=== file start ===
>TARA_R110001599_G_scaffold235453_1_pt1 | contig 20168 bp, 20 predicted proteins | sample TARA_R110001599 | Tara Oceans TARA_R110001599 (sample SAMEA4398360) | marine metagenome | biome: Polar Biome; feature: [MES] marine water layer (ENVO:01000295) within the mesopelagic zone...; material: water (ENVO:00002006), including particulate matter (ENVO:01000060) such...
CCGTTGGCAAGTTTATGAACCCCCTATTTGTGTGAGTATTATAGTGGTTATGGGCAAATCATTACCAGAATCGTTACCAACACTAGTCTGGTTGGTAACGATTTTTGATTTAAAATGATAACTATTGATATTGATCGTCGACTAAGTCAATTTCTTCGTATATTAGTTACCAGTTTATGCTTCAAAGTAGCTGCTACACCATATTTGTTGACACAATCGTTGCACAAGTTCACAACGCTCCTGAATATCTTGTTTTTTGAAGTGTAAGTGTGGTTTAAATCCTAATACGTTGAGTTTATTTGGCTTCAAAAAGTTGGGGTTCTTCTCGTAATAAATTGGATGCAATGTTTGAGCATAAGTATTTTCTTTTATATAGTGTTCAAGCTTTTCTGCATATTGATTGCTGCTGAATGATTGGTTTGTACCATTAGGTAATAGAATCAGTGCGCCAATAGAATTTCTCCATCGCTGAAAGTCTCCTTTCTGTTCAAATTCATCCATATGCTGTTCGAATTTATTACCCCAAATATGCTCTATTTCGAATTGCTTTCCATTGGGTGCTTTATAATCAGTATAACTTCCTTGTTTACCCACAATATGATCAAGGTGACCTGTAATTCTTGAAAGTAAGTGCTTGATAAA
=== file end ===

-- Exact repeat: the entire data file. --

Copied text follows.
>TARA_R110001599_G_scaffold235453_1_pt1 | contig 20168 bp, 20 predicted proteins | sample TARA_R110001599 | Tara Oceans TARA_R110001599 (sample SAMEA4398360) | marine metagenome | biome: Polar Biome; feature: [MES] marine water layer (ENVO:01000295) within the mesopelagic zone...; material: water (ENVO:00002006), including particulate matter (ENVO:01000060) such...
CCGTTGGCAAGTTTATGAACCCCCTATTTGTGTGAGTATTATAGTGGTTATGGGCAAATCATTACCAGAATCGTTACCAACACTAGTCTGGTTGGTAACGATTTTTGATTTAAAATGATAACTATTGATATTGATCGTCGACTAAGTCAATTTCTTCGTATATTAGTTACCAGTTTATGCTTCAAAGTAGCTGCTACACCATATTTGTTGACACAATCGTTGCACAAGTTCACAACGCTCCTGAATATCTTGTTTTTTGAAGTGTAAGTGTGGTTTAAATCCTAATACGTTGAGTTTATTTGGCTTCAAAAAGTTGGGGTTCTTCTCGTAATAAATTGGATGCAATGTTTGAGCATAAGTATTTTCTTTTATATAGTGTTCAAGCTTTTCTGCATATTGATTGCTGCTGAATGATTGGTTTGTACCATTAGGTAATAGAATCAGTGCGCCAATAGAATTTCTCCATCGCTGAAAGTCTCCTTTCTGTTCAAATTCATCCATATGCTGTTCGAATTTATTACCCCAAATATGCTCTATTTCGAATTGCTTTCCATTGGGTGCTTTATAATCAGTATAACTTCCTTGTTTACCCACAATATGATCAAGGTGACCTGTAATTCTTGAAAGTAAGTGCTTGATAAA